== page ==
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Candy Cane Snap Testing

Situation

Candy CanesOne of the qualities of a good candy cane is its brittleness: not being bendy, tough and chewy. You can tell a good candy cane apart, by breaking it in your hands. But how brittle is how good, and where and how does it break? When is a candy cane past its best? Or will it break during packaging and transport—and can you manufacture a better product to a more consistent formula? It’s all a bit subjective, so how can you translate an expert opinion on a good day into something more objective?

Here we explain how an expert subjective opinion can be correlated with objective data for accurate and repeatable testing. When done at the point of production, this kind of testing can save time and money and guarantee product quality.

Method

A Food Technology Corporation (FTC) TMS-Pro texture analyzer was fitted with a 500 N intelligent loadcell and a lightweight three-point bend fixture. By placing a candy cane across the two lower supports, the upper anvil could be brought down onto the center to bend it evenly. Freshly unwrapped candy canes from the same box were tested by bending to their break point, and the force required measured accurately.

The program controlling the texture analyzer maintained a speed of 250 mm/min, first to just touch the surface, then proceed to a distance of 15 mm. This was judged sufficient to break a brittle sample, after which the machine returned to its starting position. At the end of each test the software calculated the peak force encountered in the break, but also produced a graphical trace of the process of breaking. The samples could then be compared in detail.

 

 

 

Results

 

 

The graphical representation from TL-Pro, of the test results for the four samples, is shown here (force applied, against cumulative displacement).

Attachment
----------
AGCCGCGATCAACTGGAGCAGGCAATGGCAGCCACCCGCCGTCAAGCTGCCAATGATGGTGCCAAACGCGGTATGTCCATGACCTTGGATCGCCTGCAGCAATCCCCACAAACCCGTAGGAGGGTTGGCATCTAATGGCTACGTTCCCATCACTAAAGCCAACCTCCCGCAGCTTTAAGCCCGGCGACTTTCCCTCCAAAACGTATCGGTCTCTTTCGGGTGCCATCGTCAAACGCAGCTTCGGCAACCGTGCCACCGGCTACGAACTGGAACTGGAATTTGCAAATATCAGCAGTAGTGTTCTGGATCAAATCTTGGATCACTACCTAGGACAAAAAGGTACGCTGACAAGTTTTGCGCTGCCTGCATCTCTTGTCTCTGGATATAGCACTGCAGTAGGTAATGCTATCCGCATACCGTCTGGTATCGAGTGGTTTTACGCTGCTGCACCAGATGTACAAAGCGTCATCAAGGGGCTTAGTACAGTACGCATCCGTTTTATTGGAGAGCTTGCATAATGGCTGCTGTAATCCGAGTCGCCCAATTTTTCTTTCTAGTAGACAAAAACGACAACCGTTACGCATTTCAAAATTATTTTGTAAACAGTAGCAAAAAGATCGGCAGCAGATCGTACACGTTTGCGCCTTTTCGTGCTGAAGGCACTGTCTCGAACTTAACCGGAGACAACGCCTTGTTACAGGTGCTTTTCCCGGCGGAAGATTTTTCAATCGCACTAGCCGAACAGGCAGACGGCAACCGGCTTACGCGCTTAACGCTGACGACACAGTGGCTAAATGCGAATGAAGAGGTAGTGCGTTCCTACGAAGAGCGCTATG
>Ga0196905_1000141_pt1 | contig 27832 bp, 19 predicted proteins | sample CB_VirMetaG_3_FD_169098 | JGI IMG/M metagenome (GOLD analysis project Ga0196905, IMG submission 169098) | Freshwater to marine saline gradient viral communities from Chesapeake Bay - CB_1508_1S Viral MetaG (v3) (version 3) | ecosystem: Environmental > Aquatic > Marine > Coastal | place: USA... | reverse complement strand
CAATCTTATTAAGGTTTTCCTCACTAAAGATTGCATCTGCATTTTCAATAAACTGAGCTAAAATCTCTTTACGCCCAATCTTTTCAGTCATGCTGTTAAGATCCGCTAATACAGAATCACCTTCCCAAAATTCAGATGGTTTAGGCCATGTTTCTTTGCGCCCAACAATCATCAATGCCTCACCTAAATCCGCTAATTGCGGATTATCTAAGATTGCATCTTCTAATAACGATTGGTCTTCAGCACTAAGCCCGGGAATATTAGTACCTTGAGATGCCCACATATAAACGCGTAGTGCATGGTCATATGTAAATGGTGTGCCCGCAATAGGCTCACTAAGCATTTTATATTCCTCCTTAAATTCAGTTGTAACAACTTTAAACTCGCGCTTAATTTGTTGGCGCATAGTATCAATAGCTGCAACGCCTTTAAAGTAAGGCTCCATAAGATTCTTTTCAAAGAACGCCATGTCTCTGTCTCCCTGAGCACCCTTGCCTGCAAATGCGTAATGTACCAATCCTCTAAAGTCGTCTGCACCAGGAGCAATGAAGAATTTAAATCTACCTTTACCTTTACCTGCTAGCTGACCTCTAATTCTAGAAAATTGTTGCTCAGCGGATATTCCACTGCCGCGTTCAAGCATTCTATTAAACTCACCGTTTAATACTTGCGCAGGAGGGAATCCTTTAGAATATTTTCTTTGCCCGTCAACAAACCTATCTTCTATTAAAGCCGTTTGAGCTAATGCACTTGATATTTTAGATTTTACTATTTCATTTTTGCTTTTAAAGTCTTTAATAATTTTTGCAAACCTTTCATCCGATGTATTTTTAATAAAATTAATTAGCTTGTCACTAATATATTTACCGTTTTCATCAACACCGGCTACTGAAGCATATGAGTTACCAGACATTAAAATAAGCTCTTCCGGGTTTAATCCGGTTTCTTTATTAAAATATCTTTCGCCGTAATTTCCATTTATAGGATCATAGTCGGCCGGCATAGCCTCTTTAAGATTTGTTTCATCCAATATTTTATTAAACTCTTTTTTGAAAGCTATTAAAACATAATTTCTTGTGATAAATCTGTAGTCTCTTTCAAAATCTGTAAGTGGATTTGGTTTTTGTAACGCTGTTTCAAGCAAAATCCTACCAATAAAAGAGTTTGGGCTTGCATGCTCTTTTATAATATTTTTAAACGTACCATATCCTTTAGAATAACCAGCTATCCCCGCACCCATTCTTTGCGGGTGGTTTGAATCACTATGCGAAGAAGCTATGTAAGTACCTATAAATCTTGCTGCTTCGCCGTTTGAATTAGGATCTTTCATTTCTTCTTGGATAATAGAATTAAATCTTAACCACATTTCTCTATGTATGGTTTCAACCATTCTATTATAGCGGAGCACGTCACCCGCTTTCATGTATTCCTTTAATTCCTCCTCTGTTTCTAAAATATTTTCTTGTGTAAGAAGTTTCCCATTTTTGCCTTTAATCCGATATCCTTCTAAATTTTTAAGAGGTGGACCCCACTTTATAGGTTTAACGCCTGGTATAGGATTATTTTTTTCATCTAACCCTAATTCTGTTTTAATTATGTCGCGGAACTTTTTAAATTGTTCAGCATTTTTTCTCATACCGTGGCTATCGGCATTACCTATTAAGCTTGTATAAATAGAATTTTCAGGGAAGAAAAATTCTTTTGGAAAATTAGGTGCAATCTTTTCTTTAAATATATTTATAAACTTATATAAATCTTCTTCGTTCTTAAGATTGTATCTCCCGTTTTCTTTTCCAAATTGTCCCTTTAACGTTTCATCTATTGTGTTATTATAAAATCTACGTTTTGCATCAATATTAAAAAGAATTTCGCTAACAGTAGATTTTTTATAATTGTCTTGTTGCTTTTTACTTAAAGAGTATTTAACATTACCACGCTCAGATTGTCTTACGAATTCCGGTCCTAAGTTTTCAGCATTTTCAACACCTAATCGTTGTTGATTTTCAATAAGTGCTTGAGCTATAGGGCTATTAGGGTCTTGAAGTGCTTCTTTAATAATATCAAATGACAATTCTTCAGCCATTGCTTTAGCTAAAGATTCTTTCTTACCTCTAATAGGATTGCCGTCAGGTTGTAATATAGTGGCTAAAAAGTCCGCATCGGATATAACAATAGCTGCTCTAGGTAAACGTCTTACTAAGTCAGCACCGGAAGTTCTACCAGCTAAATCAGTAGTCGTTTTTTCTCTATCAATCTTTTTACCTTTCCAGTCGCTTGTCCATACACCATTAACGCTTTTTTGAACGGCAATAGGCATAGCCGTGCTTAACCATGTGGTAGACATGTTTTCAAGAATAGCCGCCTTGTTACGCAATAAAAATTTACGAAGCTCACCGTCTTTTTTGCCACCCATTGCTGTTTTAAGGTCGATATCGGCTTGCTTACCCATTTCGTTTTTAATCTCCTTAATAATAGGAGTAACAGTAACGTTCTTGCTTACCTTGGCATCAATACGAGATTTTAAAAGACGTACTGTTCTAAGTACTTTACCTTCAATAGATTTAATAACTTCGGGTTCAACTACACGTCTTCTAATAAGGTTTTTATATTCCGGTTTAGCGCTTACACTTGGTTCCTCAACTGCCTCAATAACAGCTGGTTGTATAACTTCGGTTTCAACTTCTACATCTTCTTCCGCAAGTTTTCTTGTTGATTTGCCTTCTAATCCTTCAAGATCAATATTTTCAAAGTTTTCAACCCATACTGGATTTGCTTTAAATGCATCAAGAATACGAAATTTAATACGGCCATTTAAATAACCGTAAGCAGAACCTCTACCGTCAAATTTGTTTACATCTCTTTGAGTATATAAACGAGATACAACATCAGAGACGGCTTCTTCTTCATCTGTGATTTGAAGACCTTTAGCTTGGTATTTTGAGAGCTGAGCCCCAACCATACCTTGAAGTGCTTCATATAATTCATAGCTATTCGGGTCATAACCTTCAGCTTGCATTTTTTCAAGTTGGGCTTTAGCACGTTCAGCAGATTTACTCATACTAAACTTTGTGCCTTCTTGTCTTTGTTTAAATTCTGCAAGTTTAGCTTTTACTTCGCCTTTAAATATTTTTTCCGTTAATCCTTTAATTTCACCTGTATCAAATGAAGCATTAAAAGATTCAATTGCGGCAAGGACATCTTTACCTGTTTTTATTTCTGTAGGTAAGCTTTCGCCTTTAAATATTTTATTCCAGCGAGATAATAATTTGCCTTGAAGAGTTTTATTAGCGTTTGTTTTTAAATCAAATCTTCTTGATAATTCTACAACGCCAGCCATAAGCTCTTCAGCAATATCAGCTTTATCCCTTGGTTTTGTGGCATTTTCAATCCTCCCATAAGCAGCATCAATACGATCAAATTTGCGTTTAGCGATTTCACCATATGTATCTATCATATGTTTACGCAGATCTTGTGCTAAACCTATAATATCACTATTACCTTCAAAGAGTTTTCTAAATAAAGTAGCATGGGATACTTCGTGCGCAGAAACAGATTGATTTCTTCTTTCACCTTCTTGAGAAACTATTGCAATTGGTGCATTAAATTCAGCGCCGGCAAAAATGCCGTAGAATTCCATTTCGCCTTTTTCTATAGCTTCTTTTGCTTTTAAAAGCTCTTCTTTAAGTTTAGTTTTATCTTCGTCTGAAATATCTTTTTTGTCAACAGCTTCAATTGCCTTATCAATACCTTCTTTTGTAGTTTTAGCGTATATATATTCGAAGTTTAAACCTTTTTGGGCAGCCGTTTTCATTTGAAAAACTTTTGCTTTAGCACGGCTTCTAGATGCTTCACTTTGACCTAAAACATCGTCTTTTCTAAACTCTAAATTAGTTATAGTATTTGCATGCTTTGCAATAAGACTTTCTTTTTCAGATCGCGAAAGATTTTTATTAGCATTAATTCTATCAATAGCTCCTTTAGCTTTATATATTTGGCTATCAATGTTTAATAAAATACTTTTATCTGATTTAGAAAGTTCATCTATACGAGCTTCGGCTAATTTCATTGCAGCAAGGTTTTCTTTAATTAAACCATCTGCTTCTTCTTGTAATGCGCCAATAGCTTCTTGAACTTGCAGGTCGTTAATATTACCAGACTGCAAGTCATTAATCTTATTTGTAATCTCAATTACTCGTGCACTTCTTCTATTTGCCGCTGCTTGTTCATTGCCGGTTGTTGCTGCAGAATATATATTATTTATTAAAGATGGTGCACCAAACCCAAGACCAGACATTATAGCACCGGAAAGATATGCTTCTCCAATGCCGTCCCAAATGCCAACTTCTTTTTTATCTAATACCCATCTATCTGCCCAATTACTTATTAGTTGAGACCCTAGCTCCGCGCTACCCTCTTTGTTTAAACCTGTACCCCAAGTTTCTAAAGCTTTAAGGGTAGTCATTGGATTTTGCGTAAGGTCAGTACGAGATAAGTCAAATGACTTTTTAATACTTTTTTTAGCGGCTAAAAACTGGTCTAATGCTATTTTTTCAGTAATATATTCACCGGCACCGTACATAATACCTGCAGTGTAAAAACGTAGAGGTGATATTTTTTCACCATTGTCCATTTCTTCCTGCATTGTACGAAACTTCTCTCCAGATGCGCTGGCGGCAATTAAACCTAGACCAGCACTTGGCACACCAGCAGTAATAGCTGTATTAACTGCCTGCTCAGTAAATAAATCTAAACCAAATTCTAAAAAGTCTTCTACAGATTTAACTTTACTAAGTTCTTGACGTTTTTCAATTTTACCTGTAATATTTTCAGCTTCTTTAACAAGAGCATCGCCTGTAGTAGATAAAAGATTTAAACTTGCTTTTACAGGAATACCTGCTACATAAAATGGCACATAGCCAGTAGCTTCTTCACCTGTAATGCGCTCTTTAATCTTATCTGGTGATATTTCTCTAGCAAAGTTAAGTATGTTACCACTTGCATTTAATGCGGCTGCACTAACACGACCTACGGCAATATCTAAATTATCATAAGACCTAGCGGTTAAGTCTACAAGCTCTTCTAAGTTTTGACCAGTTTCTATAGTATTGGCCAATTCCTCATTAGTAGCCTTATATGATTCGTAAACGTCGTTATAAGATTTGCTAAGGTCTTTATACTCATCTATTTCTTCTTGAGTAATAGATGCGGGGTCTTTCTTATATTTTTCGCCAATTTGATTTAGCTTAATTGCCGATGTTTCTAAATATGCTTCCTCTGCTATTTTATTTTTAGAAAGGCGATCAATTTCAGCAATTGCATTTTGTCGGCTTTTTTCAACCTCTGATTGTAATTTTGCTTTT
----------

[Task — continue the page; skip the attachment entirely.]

The samples are all very similar, showing no signs of going soft and flexible. The break is sharp, at a consistent bending displacement, but sample 3 stands out with a higher peak force. The same results with additional calculations are shown here.

  • Average = arithmetic mean
  • SD = standard deviation
  • CV = coefficient of variation: (SD/Mean) x 100

Significance

Brittleness can be seen in detail by using a texture analyzer, and samples regarded as good will give a narrow range of breaking forces and a consistent pattern. Variables that need to be taken into account include temperature and humidity, so these need to be quoted against test acceptability values. Under these conditions, the test data can be used as a base line against which production lines or product reformulations can be tested. They can also be used to test that packaging is suitable for intended shelf life.

The added value of mechanical testing is that not just the brittle strength, but the manner of break (often somewhat unpredictable) can be assessed and improved. Different heating and cooling times, the effect of different colorings or stick diameter can all be compared with a baseline product, for example.

Trusted by customers across the world

At the University of Saskatchewan, we are the proud owners of three generations of Food Technology Corporation texture equipment, all of which are still in working condition.

We are looking forward to future innovations from FTC.

 

 

Phyllis J. Shand, University of Saskatchewan - Canada
https://www.usask.ca/

I have found FTC to be an excellent partner for our company. In particular, it has been especially gratifying to work with Shirl Lakeway. Both creative and accommodating, he worked very hard with us to develop our projects.

I appreciate his commitment to our joint efforts and his open-minded approach. He and FTC have been exceptionally helpful.

Steve Antonius, Del Monte Foods
http://www.delmonte.com/

As a seasonal vegetable processor, understanding crop maturity and the accuracy of this measurement is key to staying ahead of crop and knowing when to make the move from value to premium product as harvest time constraints permit.

The TU units provided by FTC give us the accuracy to work to much tighter tolerances, replacing older less accurate analogue equipment which in turn can affect final product grading and profitability.

The units are well designed, very low maintenance and are backed up with a strong support service which will allow them to provide many years of accurate, reliable service.

Colven Wilson
Technical Manager
http://www.eyefreeze.co.uk/